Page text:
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Roamin´ Europa

The Sagrada Familia. April 2, 2009

Throughout my stay in Barcelona, I have been very fortunate as to the location of my home. I live in Avenida Gaudi, and my metro stop is “Sagrada Familia”. My roommates and I have a huge window in our living room that gives the perfect view of the actual Sagrada Familia.  I wake up and look at it everyday, whether I am on my way to class or just staring out the window. I feel very lucky that I am able to take in the beauty of this church every single day, while people from all over the world travel to Barcelona to see this main attraction.

jill-sagrada1 The formal name of this church is Temple Expiatori de la Sagrada Familia, which means in English, “Expiatory Temple of the Holy Family”. It is a Roman Catholic church, which has been under construction since 1882, and still is to this day! The Sagrada Familia was designed by Antoni Gaudi, who worked on the project for over 40 years. Gaudi devoted the last 15 years of his life entirely to the building of the church, and it is scheduled to be completed in 2026 (although this does not seem likely!). Many people have questioned as to why the construction is taking so long. When Gaudi was proposed with this question he would say, “My client is not in a hurry”. After Gaudi passed away in 1926, the work continued under the direction of Domenech Sugranyes.

The Sagrada Familia is an extremely detailed work of art. It is rich with Christian symbolism, because Gaudi intended the church to be the “last great sanctuary of Christendom”. One of the most striking aspects is its spindle-shaped towers. In total there are 18 and they ascend in order of height. Each represents the Twelve Apostles, the four Evangelists, the Virgin Mary, and the tallest of all, Jesus Christ. The church also has three grand facades: the Nativity façade to the East, the Glory façade to the South (yet to be completed) and the Passion façade to the West. The geometry of the Sagrada Familia is a very important aspect of why it is so unique and popular. The towers on the Nativity façade are crowned with geometrically shaped tops that are reminiscint of Cubism. Also, Gaudi used hyperboloid structures in later designs of the church. img_15932The reason for all of the construction on the Sagrada Familia is due to the idea of “A New Church”. The idea of a new church was launched by an organization whose goal was to bring an end to the dechristianization of Barcelona, which had started with the industrialization and increasing wealth of the city. A plot of the land in the new Eixample district was bought in 1877, and the architext  Francisco de Paula del Villar designed a neo gothic church and lead the construction starting in 1882.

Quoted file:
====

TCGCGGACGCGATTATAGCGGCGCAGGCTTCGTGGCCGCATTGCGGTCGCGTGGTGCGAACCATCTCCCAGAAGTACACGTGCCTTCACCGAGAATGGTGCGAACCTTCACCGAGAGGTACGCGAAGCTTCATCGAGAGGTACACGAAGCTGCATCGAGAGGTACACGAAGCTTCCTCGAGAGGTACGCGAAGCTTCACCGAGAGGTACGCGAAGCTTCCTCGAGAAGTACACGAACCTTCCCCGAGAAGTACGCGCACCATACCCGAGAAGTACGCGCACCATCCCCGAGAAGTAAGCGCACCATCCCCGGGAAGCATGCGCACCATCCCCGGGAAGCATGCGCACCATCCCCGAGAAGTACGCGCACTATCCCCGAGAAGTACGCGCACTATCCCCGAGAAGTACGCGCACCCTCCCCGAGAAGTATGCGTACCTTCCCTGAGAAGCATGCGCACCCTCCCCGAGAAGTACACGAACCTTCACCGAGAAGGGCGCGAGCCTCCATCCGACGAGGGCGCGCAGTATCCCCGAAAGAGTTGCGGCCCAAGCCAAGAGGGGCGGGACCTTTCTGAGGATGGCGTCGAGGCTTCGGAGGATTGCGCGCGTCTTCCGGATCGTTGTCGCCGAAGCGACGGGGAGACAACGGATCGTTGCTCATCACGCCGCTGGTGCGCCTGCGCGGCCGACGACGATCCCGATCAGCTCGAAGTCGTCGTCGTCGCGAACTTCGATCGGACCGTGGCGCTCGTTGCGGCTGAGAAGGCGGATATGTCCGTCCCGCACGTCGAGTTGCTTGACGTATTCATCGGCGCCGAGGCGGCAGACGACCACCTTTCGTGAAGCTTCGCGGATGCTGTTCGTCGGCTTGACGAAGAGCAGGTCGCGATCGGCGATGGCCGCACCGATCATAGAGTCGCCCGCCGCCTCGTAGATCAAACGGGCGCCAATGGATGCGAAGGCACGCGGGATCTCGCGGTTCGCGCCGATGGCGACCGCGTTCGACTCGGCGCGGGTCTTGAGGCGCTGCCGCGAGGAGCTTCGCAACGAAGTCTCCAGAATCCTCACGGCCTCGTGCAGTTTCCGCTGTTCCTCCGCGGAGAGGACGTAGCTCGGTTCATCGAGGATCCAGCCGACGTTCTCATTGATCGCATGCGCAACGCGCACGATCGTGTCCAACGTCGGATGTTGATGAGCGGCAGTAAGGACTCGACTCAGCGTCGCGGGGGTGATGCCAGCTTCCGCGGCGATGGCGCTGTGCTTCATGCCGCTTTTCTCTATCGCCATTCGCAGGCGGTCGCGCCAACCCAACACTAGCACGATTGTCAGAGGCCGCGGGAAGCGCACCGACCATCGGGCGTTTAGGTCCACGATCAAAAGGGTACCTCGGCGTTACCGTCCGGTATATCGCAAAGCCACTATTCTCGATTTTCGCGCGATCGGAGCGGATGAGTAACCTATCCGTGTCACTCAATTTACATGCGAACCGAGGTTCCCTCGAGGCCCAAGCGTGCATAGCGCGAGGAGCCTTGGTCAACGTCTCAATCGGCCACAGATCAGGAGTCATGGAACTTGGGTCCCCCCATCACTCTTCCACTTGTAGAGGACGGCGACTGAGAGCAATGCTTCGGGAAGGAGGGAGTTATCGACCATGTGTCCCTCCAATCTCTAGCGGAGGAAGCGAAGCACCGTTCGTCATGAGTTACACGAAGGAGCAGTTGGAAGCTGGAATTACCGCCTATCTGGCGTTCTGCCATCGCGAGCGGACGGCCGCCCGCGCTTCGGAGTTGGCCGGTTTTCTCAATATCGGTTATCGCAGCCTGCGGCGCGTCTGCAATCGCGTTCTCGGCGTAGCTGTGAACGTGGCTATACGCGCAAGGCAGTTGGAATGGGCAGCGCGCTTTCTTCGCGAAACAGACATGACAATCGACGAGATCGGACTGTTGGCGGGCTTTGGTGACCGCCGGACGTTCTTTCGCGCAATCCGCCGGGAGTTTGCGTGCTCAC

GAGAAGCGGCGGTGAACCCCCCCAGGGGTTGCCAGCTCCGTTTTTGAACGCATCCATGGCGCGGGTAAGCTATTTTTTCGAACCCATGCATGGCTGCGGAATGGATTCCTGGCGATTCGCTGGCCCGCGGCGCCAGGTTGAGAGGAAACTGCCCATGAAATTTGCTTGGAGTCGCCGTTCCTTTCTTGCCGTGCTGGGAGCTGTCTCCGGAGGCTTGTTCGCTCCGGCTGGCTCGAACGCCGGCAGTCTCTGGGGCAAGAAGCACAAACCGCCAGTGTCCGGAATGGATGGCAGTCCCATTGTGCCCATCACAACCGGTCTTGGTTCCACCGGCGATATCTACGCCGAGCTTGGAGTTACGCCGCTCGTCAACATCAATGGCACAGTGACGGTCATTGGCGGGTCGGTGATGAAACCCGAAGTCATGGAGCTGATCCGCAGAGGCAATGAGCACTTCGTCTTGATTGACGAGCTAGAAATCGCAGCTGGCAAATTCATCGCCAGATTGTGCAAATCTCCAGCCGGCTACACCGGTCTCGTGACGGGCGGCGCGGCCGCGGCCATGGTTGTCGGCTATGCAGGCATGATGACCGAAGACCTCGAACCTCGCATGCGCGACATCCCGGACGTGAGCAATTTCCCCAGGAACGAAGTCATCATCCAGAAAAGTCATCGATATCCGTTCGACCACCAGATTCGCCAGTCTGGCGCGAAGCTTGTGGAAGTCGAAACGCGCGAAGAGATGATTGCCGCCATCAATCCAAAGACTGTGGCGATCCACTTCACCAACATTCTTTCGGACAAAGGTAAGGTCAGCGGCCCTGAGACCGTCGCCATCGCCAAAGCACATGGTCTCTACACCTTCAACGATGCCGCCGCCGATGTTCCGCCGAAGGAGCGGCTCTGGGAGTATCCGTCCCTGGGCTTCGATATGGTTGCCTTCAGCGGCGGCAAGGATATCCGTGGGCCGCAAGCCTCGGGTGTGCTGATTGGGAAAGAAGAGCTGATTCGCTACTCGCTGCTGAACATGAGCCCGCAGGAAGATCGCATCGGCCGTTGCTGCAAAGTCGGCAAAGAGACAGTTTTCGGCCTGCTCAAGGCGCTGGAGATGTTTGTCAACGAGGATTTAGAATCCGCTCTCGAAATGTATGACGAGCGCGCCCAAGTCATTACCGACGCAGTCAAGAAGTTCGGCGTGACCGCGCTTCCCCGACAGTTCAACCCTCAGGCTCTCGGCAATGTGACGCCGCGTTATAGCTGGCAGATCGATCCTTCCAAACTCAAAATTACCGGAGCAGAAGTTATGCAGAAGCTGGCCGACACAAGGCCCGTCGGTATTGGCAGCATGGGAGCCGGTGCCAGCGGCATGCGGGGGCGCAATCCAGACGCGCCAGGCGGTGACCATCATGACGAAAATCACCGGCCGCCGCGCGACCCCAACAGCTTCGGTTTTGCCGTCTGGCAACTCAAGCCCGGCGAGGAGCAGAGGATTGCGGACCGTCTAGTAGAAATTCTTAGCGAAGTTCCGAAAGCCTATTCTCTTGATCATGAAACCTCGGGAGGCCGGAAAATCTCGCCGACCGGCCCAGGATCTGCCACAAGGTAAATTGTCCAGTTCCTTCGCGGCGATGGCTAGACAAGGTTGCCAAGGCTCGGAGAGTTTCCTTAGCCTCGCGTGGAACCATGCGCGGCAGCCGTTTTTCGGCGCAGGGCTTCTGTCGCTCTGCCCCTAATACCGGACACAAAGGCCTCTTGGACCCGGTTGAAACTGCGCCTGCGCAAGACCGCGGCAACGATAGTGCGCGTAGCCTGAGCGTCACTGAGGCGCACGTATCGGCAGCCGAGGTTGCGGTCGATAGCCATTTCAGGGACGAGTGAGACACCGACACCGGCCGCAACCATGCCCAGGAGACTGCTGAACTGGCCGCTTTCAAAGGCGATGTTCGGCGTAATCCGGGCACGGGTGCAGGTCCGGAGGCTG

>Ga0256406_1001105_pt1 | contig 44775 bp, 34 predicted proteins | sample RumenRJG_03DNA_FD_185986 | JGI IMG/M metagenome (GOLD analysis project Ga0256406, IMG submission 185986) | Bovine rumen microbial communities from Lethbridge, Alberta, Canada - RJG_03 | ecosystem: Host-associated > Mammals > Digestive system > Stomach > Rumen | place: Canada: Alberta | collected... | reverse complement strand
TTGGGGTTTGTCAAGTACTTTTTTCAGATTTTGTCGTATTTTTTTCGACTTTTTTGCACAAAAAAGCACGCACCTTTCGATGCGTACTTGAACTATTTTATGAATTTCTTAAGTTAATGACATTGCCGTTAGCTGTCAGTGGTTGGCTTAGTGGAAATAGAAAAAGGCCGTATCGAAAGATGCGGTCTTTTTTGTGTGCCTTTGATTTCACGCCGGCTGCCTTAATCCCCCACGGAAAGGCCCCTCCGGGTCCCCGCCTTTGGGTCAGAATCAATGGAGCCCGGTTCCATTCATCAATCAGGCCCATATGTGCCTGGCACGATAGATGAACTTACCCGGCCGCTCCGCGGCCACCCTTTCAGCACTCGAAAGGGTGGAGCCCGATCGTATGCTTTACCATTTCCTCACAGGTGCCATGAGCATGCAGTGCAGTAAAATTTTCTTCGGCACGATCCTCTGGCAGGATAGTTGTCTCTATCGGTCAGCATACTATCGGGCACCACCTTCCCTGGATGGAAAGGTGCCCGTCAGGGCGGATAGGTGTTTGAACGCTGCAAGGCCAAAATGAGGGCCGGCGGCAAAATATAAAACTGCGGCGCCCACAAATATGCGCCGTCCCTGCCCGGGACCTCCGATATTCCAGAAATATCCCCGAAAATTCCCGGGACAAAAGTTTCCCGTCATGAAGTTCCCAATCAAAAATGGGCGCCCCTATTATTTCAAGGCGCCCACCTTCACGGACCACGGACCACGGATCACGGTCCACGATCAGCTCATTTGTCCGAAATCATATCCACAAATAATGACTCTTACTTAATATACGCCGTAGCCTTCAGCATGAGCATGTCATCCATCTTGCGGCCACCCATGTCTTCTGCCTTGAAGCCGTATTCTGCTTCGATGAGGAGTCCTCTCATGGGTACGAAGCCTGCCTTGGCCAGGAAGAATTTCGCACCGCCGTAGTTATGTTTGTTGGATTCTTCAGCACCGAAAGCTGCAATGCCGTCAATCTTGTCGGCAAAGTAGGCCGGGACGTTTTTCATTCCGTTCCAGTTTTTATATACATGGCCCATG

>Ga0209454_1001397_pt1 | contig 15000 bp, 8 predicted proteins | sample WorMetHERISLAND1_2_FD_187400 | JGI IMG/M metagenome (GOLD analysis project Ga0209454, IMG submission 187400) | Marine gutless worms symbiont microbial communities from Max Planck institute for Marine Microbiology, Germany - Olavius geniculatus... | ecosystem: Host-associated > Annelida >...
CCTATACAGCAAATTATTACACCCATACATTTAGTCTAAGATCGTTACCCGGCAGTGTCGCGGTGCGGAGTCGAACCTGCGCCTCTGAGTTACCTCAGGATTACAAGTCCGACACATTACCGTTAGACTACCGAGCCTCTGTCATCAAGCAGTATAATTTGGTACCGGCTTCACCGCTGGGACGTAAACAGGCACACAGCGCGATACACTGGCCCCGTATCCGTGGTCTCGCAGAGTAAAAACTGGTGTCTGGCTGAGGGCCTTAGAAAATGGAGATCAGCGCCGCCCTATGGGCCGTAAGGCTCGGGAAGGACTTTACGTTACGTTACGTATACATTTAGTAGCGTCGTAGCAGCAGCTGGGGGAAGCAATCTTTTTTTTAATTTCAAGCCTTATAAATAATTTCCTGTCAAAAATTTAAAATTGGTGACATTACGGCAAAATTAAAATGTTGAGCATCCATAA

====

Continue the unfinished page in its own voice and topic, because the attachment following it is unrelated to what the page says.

Even though the Sagrada Familia is far from finished, the remarkable church is well worth a visit. You can visit the crypt were Gaudí is buried. A museum tells the story of this great architect andthe history of the church.You can also visit the towers. A lift and a long walk will lead you to the top of a tower from where you have a magnificent view over Barcelona.view2 The climb is not recommended for those with fear of heights or for people with claustrophobia. When my family visited Barcelona, one of the first places I took them to was the Sagrada Familia. Although my mom is very scared of heights, she still climbed it! My family was extremely taken back by its detailed beauty, and we also went inside and climbed to the very top. The view of Barcelona from the top of the Sagrada Familia is also breathtaking, and well worth the trip. Below is a video which includes an interview with my roommate Jillian Shifrin. She speaks about her thoughts on living so close to the Sagrada Familia. People travel from all over the world to see the Sagrada Familia, and to me it is remarkable that my roommates and I get to walk past it every single day. 

 

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One Response to “The Sagrada Familia.”

  1. Diedre Toda Says:

    Spotted your internet site via google the other day and absolutely like it. Keep up the truly great work.


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